Dum Dum Girls
1201 N. Frankford Ave
Philadelphia, PA, 19125
Doors 8:00 PM / Show 9:00 PM
This event is 21 and over
Dum Dum Girls
End Of Daze had for me signaled exactly that; an end to a part of my life that was confused, difficult, disastrous, and at times, redemptive. It was a marked comment to myself, for future reference, that what will be, will be, and that there is always exciting work to be done ahead. It is never that easy, though, and so was ushered in a new version of confusion, et al.
In the summer of 2012, between tours supporting End Of Daze, I locked out the world and sat down in my apartment to write a new record — clear view of the New York City sky through iron bars like a promise. Like all compulsive minds, I was waiting with bated breath (“and whispering humbleness”) to let the muse loose.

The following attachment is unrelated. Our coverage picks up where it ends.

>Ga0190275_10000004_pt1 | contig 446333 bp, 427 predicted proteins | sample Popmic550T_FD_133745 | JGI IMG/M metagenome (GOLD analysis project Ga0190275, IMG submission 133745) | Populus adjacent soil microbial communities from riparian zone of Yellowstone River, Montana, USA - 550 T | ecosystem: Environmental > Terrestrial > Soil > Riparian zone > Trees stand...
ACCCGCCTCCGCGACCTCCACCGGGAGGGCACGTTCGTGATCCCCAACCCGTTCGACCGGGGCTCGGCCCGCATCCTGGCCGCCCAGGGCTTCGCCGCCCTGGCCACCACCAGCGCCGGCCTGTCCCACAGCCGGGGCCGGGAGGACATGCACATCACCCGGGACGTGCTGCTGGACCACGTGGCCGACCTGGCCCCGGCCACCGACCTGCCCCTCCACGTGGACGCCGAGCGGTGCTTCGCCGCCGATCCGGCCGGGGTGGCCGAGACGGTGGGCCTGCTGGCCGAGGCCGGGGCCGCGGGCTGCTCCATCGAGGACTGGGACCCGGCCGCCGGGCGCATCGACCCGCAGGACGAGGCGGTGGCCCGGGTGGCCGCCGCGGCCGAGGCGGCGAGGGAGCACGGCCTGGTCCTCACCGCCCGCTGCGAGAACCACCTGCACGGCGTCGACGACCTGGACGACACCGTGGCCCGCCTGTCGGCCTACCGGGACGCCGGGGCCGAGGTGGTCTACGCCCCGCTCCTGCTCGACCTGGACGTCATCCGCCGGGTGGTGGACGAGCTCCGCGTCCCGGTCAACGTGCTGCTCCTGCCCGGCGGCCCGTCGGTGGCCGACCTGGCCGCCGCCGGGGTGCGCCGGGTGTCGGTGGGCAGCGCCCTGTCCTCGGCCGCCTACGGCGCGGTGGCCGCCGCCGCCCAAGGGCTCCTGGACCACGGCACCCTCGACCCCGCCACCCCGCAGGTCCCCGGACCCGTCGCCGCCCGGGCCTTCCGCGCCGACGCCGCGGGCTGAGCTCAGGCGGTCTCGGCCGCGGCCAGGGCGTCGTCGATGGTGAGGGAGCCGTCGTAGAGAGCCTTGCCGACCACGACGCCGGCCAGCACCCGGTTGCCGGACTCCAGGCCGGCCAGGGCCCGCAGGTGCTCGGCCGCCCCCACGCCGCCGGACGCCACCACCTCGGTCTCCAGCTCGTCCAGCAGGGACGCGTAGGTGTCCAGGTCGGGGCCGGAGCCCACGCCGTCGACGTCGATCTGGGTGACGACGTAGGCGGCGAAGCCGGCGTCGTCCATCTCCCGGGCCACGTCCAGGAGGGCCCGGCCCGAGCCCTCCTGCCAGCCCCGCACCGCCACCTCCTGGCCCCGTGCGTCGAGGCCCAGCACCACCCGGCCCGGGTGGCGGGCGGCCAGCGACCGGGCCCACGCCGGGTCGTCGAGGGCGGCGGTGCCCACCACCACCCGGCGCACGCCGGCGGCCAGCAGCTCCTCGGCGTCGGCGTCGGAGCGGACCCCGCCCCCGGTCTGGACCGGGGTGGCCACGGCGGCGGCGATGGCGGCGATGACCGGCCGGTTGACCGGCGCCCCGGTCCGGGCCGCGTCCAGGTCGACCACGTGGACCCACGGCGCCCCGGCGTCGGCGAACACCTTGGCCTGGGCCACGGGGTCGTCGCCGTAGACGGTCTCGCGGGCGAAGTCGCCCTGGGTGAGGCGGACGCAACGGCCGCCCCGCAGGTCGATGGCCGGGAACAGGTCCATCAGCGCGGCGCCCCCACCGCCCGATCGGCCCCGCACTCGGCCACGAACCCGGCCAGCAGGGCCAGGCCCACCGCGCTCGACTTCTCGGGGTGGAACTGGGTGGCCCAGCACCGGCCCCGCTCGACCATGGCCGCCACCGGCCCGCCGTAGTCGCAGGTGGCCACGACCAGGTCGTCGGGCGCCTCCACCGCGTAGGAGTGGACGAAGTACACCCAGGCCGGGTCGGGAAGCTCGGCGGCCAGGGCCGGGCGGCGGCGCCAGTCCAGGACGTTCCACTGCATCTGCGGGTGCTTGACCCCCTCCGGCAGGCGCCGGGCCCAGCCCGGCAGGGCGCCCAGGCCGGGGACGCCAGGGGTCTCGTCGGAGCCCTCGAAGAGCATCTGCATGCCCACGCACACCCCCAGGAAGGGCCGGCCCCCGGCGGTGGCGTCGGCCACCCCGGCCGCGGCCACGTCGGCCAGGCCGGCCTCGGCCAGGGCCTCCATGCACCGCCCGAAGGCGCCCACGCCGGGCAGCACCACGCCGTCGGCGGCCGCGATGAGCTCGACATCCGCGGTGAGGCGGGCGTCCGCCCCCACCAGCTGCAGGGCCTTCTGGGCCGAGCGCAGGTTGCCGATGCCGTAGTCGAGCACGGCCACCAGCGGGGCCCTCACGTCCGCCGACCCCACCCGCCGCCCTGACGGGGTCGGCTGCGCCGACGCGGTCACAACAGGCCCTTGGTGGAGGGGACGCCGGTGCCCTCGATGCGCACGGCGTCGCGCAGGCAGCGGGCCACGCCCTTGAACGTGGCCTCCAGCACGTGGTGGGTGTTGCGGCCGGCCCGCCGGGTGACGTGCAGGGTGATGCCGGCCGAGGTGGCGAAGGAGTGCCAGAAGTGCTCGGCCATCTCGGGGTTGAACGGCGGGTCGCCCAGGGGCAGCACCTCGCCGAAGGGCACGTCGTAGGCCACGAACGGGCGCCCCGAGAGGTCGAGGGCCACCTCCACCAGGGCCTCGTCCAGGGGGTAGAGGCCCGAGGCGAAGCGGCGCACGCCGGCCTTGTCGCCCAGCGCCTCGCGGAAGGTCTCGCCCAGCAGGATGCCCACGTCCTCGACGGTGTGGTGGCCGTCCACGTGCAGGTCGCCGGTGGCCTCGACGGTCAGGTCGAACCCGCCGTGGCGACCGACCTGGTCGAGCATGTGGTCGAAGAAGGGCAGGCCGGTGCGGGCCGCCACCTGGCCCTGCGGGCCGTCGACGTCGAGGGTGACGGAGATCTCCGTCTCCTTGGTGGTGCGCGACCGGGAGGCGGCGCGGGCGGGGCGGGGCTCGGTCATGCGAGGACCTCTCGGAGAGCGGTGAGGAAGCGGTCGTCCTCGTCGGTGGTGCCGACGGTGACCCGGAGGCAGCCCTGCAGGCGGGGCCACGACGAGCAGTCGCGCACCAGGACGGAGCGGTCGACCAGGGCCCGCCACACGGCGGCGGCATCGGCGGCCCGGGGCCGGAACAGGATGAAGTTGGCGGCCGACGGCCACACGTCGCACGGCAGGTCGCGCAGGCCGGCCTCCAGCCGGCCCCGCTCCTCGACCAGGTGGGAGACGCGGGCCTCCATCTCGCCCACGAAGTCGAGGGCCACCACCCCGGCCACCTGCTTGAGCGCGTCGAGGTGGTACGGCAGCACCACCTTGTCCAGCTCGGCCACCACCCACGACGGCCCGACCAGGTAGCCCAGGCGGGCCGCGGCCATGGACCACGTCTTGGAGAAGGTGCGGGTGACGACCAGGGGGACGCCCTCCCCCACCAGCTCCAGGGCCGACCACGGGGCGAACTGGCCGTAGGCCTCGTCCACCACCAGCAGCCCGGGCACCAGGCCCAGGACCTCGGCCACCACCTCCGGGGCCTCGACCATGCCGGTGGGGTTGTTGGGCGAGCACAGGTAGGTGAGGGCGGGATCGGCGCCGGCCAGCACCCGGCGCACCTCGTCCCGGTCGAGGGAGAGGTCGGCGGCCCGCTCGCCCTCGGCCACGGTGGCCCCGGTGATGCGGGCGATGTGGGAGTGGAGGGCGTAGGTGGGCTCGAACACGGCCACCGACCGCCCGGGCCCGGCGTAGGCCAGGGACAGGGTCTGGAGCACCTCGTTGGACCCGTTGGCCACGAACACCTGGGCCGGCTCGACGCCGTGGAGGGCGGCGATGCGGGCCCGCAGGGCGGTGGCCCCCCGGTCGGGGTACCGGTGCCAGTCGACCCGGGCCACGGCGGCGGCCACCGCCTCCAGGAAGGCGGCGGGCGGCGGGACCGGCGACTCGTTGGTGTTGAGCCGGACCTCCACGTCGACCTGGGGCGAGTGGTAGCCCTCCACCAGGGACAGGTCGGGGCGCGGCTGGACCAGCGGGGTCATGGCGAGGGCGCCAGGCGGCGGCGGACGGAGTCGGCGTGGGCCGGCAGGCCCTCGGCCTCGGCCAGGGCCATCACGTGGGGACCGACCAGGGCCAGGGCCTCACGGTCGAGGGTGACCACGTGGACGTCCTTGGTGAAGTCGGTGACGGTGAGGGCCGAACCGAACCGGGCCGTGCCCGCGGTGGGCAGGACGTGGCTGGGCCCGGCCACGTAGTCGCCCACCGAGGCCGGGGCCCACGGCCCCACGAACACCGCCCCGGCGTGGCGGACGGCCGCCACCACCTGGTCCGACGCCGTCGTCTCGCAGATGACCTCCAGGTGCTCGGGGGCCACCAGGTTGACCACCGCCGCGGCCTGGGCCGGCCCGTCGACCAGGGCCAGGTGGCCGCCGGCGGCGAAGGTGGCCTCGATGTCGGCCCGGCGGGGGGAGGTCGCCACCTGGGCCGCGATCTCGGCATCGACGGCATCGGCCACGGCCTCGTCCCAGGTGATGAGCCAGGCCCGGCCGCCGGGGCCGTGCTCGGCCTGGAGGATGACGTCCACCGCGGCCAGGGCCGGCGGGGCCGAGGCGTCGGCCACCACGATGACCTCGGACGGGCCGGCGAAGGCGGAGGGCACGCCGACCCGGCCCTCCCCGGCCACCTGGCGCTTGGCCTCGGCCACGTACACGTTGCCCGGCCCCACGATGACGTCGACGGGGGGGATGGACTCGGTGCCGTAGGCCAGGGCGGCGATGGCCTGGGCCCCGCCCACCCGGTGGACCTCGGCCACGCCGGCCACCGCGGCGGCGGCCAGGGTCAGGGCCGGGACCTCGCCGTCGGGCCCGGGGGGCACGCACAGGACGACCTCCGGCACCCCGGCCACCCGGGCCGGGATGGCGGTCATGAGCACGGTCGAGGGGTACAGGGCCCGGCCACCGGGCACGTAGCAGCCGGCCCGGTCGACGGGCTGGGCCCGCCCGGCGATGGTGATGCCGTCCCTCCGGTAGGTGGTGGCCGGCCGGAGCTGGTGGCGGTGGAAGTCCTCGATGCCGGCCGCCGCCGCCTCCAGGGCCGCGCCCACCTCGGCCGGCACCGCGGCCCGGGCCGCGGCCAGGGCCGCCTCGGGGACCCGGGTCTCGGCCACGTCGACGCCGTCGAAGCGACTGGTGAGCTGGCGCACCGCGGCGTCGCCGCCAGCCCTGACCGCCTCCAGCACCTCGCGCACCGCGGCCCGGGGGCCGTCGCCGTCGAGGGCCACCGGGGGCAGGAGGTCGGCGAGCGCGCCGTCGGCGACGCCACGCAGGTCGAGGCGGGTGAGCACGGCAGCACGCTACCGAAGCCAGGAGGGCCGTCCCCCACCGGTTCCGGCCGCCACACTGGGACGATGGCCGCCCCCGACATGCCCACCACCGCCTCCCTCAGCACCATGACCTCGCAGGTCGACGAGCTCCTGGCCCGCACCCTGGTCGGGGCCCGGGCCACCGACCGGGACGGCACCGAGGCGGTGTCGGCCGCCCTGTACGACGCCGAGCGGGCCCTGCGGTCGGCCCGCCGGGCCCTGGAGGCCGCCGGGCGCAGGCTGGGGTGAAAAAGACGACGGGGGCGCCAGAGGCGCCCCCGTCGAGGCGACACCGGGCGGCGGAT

I’ve always lived an introspective life, but it is these rare moments of actively stepping outside my head, to create things tangible to others, that I find truly transcendent. Performing live offers the same rush to me, but it’s an even more elusive, haunting ghost. I was reminded of that letter Nick Cave wrote to MTV, in response to being nominated for an award. Apart from his refusal to be competitively evaluated, it was his gentle worship and protection of his own creative process, his crowned Inspiration, which resonated with me. (Do yourself a favor and read it here if you’ve never: http://www.nick-cave.com/mtv/mtv.shtml.)
I had collected various songs and half-songs over the previous months, vaguely regarding them as future releases, but had the nagging feeling they were to be tossed out on the hunt for the next sound, the next record, which was at that point almost palpable.